Résumé : Strictly speaking all mammals are dairy animals.However, only some of them have been domesticated. Domestication of dairy animals has mainly evolved on the basis of the regular production of a sufficient quantity of milk to cover human nutritional needs. The ability of dairy animals themselves...Strictly speaking all mammals are dairy animals.However, only some of them have been domesticated. Domestication of dairy animals has mainly evolved on the basis of the regular production of a sufficient quantity of milk to cover human nutritional needs. The ability of dairy animals themselves to adapt to specific geographical areas and patterns—which shape climate conditions as well as the flora and fauna diversity of a region—has also determined theprevalence of certain breeds in different regionsof the world. This, in turn, has determined the evolution of local pastoral systems and practices,given that livestock management is closelylinked to the natural resources available in differentregions.The ease of transforming milk to dairy products, such as fermented milk, cheese, and butter,gradually became the foundation for local practicesand skills and thus of local dairy culinary traditions in various regions around the world.It should be stressed, however, that these opportunities are often accompanied by the limitationsof human skills, socioeconomic factors as well as religious beliefs. These limitations have historicallybeen the parameters that have determinedwhich dairy products have survived throughout time.Although the dairy cow has been the predominant domesticated animal species for milkproduction, sheep, goat, water buffalo, yak, camel, and mare as well as other minor mammalianspecies have also been domesticated. Theseanimals have been kept and bred for milk productionnot only in developed countries but alsoin regions around the world where the environmentrequired special adaptation and for which many of the noncow mammals are better suited.As a result, cow milk dominates global milk productionand represents 83% of the world’s total milk production.In addition to cow milk, buffalo milk makesa substantial contribution at the global level,accounting for 13% of the world’s production.The contribution of milk from goats (2.6%), sheep (1.2%), and camels (0.4%) is limited at the globallevel. For other animal species, such as horses,donkeys, and yaks, no world-scale statistics areavailable but their contribution to global milkproduction is estimated to be less than 0.1%.Additionally, a marginal production of reindeer and llama milk is reported in the literature andeven some wild species, such as zebra or eland,are described as potential dairy animals. However, noncow milk is considered to havehuge economic and social importance in specificregions where it can serve as a tool for the improvement of food and economic securityand as well as to reduce poverty. On the otherhand, industrialization of dairy production is increasing in many places, largely due to thegrowing demand for food. Some smallholdersmay be able to take advantage of these opportunities and operate as sustainable and profitablesmallholder agricultural production systems.Whether large numbers of smallholders will be able to do this in a carbon-constrained globaleconomy and in an environment characterizedby a changing climate and by increased climaticvariability will depend on many things,x Prefaceincluding improved regulations, implementationof social protection and strengthening oflinks to urban areas, and substantial investment in agriculture. Understanding how smallholdersystems may evolve in the future is criticalif economic and food security goals are to be achieved.The significance of noncow milk is underlined by the fact that the International DairyFederation organized, between 1985 and 2007,five successful symposia on sheep and goat milk. Moreover, two of the most recent ones,held in 2011 and 2015, expanded their thematologyto other types of noncow milk, such as buffalo,camel, donkey, yak, etc.The aim of this book is to give a compiled and renewed vision of the knowledge existingthus far on noncow milk as well as theemerging challenges including the (a) socialand environmental aspects; (b) animal health,welfare, and nutrition; (c) quality, safety, andanalysis of milk and dairy products; (d) existing and emerging technologies for processingand products; and (e) nutritional aspects ofmilk and dairy products. Thus the thematology of the book addresses a wide number of professional groups involved in the noncow milksector, such as academia, milk producers, dairyindustry, trade associations, and government and policy makers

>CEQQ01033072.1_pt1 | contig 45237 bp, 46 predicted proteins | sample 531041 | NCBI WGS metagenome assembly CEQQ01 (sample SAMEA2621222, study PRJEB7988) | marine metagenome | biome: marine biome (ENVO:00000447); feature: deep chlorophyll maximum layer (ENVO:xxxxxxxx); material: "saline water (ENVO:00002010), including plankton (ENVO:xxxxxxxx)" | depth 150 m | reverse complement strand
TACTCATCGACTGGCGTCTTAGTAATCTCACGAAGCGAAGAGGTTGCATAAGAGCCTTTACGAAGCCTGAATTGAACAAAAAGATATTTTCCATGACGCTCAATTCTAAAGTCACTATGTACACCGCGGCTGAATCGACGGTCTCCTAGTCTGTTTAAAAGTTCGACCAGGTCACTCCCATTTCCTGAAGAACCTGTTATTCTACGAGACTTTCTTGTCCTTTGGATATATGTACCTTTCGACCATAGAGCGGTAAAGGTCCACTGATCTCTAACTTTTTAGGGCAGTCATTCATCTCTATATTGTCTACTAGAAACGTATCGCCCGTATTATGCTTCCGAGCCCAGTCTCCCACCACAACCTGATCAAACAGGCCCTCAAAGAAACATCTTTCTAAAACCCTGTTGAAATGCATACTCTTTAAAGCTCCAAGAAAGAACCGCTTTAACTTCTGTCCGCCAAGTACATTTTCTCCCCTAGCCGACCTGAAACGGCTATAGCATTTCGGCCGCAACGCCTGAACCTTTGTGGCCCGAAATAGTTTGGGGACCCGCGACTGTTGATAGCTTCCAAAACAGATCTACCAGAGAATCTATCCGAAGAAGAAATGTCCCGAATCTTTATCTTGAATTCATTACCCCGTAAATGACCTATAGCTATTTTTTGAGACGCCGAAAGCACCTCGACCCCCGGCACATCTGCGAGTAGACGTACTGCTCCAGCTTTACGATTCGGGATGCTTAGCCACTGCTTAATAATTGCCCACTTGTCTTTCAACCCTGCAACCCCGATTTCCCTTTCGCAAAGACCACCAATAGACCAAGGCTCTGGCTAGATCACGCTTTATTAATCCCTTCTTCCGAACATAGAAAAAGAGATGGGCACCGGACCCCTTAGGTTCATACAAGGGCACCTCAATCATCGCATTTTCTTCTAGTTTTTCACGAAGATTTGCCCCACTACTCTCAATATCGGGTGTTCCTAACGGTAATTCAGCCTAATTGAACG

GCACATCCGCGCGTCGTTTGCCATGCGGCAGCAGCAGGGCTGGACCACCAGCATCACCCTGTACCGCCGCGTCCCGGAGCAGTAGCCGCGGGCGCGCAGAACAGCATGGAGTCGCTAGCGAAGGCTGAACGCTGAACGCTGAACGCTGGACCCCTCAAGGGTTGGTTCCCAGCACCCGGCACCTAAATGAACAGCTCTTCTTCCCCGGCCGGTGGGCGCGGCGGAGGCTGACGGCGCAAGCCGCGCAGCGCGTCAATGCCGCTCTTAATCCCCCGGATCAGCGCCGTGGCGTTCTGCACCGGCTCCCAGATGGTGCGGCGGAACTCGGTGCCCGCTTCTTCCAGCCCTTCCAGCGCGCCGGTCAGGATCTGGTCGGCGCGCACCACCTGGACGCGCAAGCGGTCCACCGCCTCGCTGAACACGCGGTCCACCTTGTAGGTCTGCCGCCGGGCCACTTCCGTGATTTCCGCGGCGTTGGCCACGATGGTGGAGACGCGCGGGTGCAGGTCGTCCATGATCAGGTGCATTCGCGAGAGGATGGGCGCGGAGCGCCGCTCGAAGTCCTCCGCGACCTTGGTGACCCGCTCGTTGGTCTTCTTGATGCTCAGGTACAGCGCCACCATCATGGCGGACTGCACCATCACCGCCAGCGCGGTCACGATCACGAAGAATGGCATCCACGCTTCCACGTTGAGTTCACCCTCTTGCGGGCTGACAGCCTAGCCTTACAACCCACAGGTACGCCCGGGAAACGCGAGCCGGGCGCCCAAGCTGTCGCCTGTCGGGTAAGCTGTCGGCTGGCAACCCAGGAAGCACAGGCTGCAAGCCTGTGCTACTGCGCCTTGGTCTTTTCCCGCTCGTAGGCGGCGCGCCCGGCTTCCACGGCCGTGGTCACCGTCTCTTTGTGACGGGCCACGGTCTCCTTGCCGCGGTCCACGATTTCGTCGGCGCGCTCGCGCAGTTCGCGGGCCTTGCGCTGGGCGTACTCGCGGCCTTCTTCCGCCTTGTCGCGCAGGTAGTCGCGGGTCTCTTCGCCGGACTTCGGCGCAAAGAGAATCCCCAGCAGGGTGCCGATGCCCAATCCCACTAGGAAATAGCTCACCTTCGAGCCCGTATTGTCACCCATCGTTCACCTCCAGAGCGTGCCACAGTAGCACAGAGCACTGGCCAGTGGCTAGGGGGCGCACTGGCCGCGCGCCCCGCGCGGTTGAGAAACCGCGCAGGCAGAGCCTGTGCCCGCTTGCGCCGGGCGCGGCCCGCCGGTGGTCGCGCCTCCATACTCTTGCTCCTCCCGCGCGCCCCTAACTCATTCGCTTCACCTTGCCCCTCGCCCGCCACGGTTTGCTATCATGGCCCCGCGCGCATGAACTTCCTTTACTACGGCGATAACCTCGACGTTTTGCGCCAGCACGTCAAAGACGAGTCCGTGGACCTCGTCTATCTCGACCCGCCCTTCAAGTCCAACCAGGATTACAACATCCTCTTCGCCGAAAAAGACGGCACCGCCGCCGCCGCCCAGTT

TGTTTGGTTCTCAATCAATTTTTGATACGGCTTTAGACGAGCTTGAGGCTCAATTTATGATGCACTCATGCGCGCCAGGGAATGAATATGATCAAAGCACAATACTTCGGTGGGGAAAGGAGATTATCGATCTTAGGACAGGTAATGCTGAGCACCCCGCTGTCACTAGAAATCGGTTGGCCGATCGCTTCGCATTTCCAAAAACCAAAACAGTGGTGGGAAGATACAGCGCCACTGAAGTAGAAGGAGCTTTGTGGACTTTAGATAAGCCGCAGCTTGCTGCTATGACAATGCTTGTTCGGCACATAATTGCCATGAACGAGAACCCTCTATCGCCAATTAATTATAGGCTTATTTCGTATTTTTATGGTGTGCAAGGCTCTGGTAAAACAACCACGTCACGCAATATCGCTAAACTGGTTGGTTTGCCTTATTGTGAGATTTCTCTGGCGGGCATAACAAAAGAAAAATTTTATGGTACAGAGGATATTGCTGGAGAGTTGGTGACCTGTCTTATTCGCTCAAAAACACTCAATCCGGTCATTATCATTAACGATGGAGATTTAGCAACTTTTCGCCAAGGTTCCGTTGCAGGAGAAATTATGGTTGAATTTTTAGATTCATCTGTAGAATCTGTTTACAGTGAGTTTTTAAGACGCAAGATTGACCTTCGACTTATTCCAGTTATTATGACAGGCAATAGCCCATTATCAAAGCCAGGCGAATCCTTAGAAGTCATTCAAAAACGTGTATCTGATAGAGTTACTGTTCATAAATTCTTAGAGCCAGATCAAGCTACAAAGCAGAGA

Résumé : Starting in the early 1970s, Kiwi scientists, technologists and marketers, working closely with industry politicians, made us world leaders in the new technology of dairy ultrafiltration. They turned huge amounts of otherwise waste whey into highly tailored and valuable food ingredients. Their...Starting in the early 1970s, Kiwi scientists, technologists and marketers, working closely with industry politicians, made us world leaders in the new technology of dairy ultrafiltration. They turned huge amounts of otherwise waste whey into highly tailored and valuable food ingredients. Their work kicked off smart processing techniques that now earn more than a billion dollars a year. Whey to Go was written by the people who did the job. It's a fascinating study of industrial innovation in the real world, adding value to our primary produce and solving an environmental problem.
Résumé : Dans une première partie, une étude bibliographique présente les connaissances sur les influences de la sélection (croissance, lard). Dans une deuxième partie, le problème de la longévité des animaux performants est posé, notamment chez les truies maigres à forte croissance....Dans une première partie, une étude bibliographique présente les connaissances sur les influences de la sélection (croissance, lard). Dans une deuxième partie, le problème de la longévité des animaux performants est posé, notamment chez les truies maigres à forte croissance. L'importance du lard dorsal dans les objectifs de sélection pourrait être remise en cause au moins pour les lignées femelles.